I walked past labourers who were repairing the road, on to a path that cut through the jungle. I can still remember how green everything looked and how wet everything felt. I was enamoured by the sights and sounds around me. There were tree ferns all along the path and intriguing bird calls filled the otherwise silent surroundings. From time to time, the Nicobar long-tailed macaques sounded alarm calls, alerting other troop members of my presence. As I walked along the curvy road, I noticed the lajwanti (touch-me-nots) everywhere, growing so thick at some places that it poked my feet through the gaps in my sandals. I filled my bottle with pure, cool water from the brooks and streams along the culverts. I reached my first stop along the East-West Road – the Shompen ashram complex, which was meant for facilitating the exchange of items between people. I spent my night in the hall-cum-kitchen of the complex with the labourers who also ate and slept there. As I was about to start again the next morning after having breakfast, four Shompen men came in with some freshly caught shrimps and ate it with some rice and kukdi bhaji – the local name for an edible variety of ferns. The Tribal Welfare Officer, a lady called Shabnam, insisted that the Shompen men take me, their tamyon (the Shompen word for big brother), to Kopenheat to meet Makkan Buddhi and Mr. Vishwanath, leaders of the village. As we started, it became apparent that they were not keen to walk with me. Besides, I could barely keep up with their quick pace, with my luggage further slowing me down. By the time I trekked up the valley and came out onto the road, they had disappeared deep inside the forest and I was on my own again. As I walked on, I came across two to three bands of Shompen men, some returning with freshly caught eel, carrying fishing spears and others heading to the ashram for tobacco. All the groups would stop to examine my backpack and ask me if I had any tobacco. They were not interested in any of my belongings – some of which even made them laugh at me, for reasons I will never know. Upon not finding tobacco, they would leave and I would repack my stuff and continue walking. My comfortable walk along the cool shady road was interrupted at several places as the roads were washed out by landslides and rain that forced me to trek down the valley through the forest and trek up the road again where it was intact. Hours later that evening I could hear the sea and was happy to be reaching Kopenheat. But the path would still continue for a couple of kilometres, with no end in sight. Finally, I caught sight of the narrow beach. I was finally on the West coast.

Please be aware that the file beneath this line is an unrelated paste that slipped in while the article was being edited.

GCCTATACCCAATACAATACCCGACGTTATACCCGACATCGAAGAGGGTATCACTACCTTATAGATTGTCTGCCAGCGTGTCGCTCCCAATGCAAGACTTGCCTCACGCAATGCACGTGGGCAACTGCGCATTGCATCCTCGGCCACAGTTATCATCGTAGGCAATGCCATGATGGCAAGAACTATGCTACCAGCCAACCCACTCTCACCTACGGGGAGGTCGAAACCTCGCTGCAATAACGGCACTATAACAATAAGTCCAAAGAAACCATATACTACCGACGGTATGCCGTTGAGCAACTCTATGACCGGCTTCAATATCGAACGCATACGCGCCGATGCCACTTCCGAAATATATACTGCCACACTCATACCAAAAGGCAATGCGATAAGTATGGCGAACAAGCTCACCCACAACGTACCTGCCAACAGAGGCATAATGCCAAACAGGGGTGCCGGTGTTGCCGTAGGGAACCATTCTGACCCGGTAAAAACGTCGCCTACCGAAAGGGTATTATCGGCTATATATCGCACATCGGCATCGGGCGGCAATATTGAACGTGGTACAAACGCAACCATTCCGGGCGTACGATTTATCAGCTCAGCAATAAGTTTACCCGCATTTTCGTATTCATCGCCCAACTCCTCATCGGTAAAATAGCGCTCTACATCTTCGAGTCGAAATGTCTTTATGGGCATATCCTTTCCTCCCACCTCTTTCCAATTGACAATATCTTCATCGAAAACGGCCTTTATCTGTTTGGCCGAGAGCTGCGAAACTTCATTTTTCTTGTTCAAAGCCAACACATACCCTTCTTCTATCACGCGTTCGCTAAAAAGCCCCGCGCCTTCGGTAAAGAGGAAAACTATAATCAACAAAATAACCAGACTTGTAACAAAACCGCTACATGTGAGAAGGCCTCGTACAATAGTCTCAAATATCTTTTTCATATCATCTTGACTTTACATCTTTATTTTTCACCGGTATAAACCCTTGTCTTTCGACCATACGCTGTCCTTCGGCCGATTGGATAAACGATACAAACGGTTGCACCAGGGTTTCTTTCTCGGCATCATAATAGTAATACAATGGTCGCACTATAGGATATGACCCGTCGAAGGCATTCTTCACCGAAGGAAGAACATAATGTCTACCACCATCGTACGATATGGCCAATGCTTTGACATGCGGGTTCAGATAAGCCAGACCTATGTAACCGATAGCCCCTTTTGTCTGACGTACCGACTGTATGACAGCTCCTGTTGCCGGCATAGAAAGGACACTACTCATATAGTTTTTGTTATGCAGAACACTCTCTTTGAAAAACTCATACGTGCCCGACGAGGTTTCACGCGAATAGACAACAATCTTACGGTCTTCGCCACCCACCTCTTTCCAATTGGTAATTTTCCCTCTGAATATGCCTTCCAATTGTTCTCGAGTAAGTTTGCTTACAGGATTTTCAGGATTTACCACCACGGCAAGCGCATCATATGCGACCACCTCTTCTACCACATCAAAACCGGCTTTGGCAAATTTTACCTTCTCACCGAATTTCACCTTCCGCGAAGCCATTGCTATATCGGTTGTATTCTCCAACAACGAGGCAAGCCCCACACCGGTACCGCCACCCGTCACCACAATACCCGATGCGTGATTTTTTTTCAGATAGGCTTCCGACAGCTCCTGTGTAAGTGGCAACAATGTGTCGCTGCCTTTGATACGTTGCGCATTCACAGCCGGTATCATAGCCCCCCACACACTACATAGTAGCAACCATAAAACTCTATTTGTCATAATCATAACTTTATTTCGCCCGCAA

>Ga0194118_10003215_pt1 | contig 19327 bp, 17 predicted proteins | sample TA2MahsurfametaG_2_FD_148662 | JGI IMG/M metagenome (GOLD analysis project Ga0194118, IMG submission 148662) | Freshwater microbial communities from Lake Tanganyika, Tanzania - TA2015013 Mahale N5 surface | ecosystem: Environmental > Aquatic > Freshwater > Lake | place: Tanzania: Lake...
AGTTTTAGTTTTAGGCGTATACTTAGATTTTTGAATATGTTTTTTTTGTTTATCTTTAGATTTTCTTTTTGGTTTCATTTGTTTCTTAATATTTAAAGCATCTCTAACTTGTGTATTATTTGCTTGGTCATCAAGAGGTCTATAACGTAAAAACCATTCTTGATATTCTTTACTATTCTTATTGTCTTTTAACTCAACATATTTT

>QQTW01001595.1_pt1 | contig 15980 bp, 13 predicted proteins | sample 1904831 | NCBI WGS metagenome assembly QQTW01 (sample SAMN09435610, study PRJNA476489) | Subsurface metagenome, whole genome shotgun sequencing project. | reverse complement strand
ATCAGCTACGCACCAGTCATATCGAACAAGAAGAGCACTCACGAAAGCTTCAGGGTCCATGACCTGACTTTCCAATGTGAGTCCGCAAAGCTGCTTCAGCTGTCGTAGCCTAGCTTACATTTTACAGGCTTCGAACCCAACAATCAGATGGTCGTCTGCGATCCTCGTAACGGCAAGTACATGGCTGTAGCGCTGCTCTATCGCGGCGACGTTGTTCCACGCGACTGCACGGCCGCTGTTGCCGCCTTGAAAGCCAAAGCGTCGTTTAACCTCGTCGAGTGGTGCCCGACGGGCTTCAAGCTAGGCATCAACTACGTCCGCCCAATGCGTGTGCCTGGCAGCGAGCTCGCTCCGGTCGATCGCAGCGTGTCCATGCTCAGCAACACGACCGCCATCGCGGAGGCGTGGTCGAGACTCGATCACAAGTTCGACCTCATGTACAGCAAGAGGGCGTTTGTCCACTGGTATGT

Late Kagaz weaving a thatch roof to replace the tin roof of his permanent shelter at New Chingenh. Kagaz was a young Shompen man, who was partly raised by Captain Sitaram at old Chingenh from 1993. He lived both in the forest and at the settlement of Chingenh, illustrative of the fluidity among the two Indigenous communities of Great Nicobar Island– the Shompen and Great Nicobarese. Photo: Dr. Manish Chandi.